A pilot study of Nepalese kitchens aims to improve public health and reduce burn injuries in the poorest neighbourhoods of South Asia, a UWA burn researcher says.
Burn Injury Research Unit Assistant Professor Hilary Wallace says 75 per cent of burns in South Asia occur in the home, mostly in the kitchen, and targeted education and financial support interventions could help save many lives.
"What happens in the kitchen can improve or undermine public health," she says.
"In many of these poverty-stricken areas, burns are more common than AIDS or tuberculosis."
Dr Wallace says the study will use community volunteers to locate the most at-risk households, interview them to identify potential hazards in their homes and then deliver tailor-made interventions.
"This holistic approach doesn't just focus on one problem, it looks at domains like the cooking process instead—which might be harmful for lungs as well as risky for burns," she says.
Dr Wallace says risk factors could include open biomass fires, uncovered drinking water, hazardous electrical wiring, children playing close to cooking stoves and fires, storage of food, sanitation and hygiene, and cooking and diet practices.
"Cooking is often done on the floor—flames and pots of boiling liquid easily accessible. Flames catch the edge of women's saris and children knock pots over," she says.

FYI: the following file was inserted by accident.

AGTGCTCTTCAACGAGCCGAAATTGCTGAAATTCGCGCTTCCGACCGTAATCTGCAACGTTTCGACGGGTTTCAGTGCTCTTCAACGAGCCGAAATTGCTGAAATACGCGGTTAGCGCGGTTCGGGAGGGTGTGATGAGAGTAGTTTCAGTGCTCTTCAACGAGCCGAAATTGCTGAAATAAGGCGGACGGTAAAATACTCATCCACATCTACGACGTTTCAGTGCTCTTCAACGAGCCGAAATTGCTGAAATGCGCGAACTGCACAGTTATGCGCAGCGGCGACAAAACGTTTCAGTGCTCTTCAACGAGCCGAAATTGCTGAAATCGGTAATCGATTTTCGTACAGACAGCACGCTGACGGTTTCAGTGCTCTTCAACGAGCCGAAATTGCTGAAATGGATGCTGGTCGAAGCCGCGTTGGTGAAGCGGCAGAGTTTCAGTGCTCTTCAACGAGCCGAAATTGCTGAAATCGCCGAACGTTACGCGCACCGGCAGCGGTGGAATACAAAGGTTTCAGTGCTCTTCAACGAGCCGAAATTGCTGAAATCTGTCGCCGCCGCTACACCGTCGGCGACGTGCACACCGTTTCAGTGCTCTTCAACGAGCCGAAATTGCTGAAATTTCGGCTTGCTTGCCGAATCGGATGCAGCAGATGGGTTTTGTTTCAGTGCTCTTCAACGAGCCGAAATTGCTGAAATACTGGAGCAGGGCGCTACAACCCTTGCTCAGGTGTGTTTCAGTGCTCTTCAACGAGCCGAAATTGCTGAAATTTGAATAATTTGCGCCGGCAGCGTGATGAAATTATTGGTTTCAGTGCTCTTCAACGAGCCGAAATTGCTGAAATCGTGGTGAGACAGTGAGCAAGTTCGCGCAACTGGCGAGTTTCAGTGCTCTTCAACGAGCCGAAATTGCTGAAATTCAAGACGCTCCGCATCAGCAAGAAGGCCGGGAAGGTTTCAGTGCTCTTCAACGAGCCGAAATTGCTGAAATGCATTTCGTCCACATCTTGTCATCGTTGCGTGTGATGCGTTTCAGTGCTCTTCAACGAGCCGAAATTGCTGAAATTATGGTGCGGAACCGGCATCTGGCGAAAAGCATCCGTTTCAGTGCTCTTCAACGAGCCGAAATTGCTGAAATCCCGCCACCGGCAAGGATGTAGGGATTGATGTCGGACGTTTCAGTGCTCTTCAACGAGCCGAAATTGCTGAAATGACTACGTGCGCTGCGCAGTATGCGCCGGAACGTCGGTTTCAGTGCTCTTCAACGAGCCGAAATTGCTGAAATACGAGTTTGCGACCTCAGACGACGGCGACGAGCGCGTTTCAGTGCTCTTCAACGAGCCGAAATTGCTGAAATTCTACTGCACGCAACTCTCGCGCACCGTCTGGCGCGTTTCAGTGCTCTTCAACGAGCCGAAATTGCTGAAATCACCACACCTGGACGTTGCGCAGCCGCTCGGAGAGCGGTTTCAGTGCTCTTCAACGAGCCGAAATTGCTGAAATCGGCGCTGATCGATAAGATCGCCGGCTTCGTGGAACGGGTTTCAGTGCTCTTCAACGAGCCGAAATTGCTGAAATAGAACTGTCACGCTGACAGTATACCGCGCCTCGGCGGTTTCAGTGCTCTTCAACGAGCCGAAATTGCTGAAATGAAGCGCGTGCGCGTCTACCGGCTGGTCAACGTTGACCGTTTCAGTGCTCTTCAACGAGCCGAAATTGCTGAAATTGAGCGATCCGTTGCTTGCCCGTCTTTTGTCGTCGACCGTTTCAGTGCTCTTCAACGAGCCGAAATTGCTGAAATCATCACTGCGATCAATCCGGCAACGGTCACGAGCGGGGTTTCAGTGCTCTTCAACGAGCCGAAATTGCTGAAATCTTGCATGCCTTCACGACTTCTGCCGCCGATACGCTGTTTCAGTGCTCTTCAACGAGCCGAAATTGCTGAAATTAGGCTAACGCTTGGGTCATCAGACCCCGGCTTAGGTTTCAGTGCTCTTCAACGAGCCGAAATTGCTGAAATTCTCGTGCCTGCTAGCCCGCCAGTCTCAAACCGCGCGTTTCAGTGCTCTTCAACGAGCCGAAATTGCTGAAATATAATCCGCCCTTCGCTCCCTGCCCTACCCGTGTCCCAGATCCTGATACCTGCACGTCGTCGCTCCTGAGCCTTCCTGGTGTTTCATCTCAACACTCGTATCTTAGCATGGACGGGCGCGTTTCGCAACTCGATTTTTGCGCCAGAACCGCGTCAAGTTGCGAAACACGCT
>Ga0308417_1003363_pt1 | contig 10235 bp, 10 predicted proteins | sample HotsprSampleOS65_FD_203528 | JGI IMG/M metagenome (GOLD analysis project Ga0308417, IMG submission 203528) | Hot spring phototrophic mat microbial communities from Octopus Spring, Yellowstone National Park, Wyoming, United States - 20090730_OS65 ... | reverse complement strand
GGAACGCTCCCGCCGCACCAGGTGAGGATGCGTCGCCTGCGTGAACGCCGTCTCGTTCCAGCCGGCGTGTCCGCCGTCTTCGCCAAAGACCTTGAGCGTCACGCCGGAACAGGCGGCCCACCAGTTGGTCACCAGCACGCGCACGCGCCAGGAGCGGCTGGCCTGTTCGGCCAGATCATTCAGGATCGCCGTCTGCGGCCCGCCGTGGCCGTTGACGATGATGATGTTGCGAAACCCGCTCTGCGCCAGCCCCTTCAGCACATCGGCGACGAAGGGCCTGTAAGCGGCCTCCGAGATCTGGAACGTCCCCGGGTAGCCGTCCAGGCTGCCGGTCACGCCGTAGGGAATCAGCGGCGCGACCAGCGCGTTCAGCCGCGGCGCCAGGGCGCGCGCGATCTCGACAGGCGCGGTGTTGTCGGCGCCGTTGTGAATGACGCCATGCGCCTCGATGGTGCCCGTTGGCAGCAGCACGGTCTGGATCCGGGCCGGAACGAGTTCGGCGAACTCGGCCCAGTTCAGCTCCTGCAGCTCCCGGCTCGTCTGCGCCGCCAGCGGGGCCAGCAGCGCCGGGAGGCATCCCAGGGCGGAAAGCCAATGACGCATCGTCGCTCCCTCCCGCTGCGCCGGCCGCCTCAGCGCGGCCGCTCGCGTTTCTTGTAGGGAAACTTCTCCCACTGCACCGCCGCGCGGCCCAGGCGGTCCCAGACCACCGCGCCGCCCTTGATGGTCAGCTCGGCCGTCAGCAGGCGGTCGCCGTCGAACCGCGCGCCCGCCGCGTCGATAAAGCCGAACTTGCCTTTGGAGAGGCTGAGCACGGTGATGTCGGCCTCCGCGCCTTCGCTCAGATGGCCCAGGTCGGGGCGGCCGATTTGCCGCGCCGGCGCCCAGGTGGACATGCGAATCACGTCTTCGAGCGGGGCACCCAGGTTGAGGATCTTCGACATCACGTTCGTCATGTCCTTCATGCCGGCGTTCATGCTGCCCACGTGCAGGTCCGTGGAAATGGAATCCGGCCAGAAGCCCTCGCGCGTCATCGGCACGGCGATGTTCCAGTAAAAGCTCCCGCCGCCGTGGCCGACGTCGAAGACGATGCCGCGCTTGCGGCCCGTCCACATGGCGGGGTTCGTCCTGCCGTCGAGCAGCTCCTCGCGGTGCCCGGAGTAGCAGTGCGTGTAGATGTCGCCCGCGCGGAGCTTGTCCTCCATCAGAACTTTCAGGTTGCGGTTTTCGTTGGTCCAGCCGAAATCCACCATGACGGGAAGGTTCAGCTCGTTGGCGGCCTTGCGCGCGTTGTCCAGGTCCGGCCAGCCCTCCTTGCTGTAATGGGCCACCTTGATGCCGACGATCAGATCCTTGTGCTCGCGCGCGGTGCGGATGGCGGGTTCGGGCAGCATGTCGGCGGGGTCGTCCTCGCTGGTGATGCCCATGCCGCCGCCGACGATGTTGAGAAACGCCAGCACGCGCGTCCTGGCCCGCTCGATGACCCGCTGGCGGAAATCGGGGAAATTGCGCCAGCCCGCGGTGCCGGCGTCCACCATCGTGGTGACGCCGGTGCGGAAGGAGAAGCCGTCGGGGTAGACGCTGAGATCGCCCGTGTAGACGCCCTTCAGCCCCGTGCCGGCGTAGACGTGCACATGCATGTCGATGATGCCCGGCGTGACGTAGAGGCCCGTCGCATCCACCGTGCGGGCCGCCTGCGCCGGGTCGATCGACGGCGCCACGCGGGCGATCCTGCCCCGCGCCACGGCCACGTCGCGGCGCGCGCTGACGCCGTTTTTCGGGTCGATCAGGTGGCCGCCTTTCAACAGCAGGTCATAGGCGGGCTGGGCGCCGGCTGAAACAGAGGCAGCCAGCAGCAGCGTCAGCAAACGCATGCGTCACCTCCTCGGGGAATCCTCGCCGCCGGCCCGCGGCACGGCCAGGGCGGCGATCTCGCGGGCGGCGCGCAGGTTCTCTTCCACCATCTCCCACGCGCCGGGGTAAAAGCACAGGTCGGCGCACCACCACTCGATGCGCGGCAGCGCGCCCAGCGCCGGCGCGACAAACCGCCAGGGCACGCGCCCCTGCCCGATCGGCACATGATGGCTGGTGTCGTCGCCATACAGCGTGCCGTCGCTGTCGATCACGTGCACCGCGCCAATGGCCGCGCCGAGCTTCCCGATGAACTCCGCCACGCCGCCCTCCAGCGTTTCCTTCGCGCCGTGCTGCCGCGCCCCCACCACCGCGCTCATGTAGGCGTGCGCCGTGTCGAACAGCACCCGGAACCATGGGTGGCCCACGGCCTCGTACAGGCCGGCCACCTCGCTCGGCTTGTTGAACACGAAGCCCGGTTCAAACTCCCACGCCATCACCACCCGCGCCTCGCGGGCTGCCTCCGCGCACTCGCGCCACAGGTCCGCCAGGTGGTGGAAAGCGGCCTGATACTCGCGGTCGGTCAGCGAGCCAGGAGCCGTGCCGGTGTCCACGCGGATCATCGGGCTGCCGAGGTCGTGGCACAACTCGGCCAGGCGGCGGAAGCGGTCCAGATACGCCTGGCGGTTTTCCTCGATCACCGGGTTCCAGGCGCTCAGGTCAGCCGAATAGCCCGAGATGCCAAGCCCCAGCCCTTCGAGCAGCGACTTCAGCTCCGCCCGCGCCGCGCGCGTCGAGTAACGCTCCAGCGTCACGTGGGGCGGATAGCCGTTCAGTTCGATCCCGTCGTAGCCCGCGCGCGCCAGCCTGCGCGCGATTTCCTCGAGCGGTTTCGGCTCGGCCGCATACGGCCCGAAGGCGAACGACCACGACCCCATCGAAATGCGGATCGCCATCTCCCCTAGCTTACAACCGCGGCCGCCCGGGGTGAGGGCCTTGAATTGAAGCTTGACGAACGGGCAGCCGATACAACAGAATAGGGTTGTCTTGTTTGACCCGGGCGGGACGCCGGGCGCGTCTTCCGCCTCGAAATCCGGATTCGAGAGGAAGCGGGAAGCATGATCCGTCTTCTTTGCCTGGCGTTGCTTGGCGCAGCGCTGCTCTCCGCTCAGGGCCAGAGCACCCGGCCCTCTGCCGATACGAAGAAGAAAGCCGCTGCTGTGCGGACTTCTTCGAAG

Exploding kerosene and gas cylinders are particularly devastating but are routinely stored inside because of the likelihood of theft if stored outside.
Cheap and effective anti-theft devices could help this issue, but cylinders may also be bad quality or reused.
Dr Wallace says some 20 per cent of burns, particularly to women, are self inflicted.
"In South Asia there is a lack of social safety nets or other means to cope with crises, and people can find themselves in a situation they feel is unbearable," she says.
Dr Wallace says the interventions could range from simple advice about better cooking, lighting and heating practices to financial assistance through community-based savings and credit organisations to buy safer technology like improved cookstoves.
"There will be other domains around food preparation, sanitation, water quality, heating and lighting, electricity and storage of flammable liquids and poisons," she says.
The volunteers will return at regular intervals to support the women to implement the changes.
Dr Wallace says the interventions will be followed up with larger randomised controlled trials to see what approaches improve issues like respiratory disease, diarrhoea and burn injury.
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